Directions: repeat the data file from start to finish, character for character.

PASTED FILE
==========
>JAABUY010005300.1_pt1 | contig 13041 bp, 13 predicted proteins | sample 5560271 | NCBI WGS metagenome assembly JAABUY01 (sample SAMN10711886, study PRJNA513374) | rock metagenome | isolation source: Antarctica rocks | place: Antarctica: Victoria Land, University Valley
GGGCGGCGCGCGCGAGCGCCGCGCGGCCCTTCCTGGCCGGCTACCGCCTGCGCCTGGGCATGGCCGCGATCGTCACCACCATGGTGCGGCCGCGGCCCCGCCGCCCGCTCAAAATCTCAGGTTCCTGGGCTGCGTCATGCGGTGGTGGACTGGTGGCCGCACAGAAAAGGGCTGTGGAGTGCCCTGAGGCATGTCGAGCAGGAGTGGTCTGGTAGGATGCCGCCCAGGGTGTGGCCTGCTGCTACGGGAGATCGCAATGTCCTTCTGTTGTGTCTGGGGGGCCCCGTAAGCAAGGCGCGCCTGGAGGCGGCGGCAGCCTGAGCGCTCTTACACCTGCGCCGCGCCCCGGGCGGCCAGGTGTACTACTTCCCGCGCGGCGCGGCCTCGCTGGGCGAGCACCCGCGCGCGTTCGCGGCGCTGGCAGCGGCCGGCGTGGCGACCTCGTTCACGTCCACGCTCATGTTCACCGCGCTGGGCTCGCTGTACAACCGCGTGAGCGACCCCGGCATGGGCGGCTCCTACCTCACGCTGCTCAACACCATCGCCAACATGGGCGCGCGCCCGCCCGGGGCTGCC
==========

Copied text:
>JAABUY010005300.1_pt1 | contig 13041 bp, 13 predicted proteins | sample 5560271 | NCBI WGS metagenome assembly JAABUY01 (sample SAMN10711886, study PRJNA513374) | rock metagenome | isolation source: Antarctica rocks | place: Antarctica: Victoria Land, University Valley
GGGCGGCGCGCGCGAGCGCCGCGCGGCCCTTCCTGGCCGGCTACCGCCTGCGCCTGGGCATGGCCGCGATCGTCACCACCATGGTGCGGCCGCGGCCCCGCCGCCCGCTCAAAATCTCAGGTTCCTGGGCTGCGTCATGCGGTGGTGGACTGGTGGCCGCACAGAAAAGGGCTGTGGAGTGCCCTGAGGCATGTCGAGCAGGAGTGGTCTGGTAGGATGCCGCCCAGGGTGTGGCCTGCTGCTACGGGAGATCGCAATGTCCTTCTGTTGTGTCTGGGGGGCCCCGTAAGCAAGGCGCGCCTGGAGGCGGCGGCAGCCTGAGCGCTCTTACACCTGCGCCGCGCCCCGGGCGGCCAGGTGTACTACTTCCCGCGCGGCGCGGCCTCGCTGGGCGAGCACCCGCGCGCGTTCGCGGCGCTGGCAGCGGCCGGCGTGGCGACCTCGTTCACGTCCACGCTCATGTTCACCGCGCTGGGCTCGCTGTACAACCGCGTGAGCGACCCCGGCATGGGCGGCTCCTACCTCACGCTGCTCAACACCATCGCCAACATGGGCGCGCGCCCGCCCGGGGCTGCC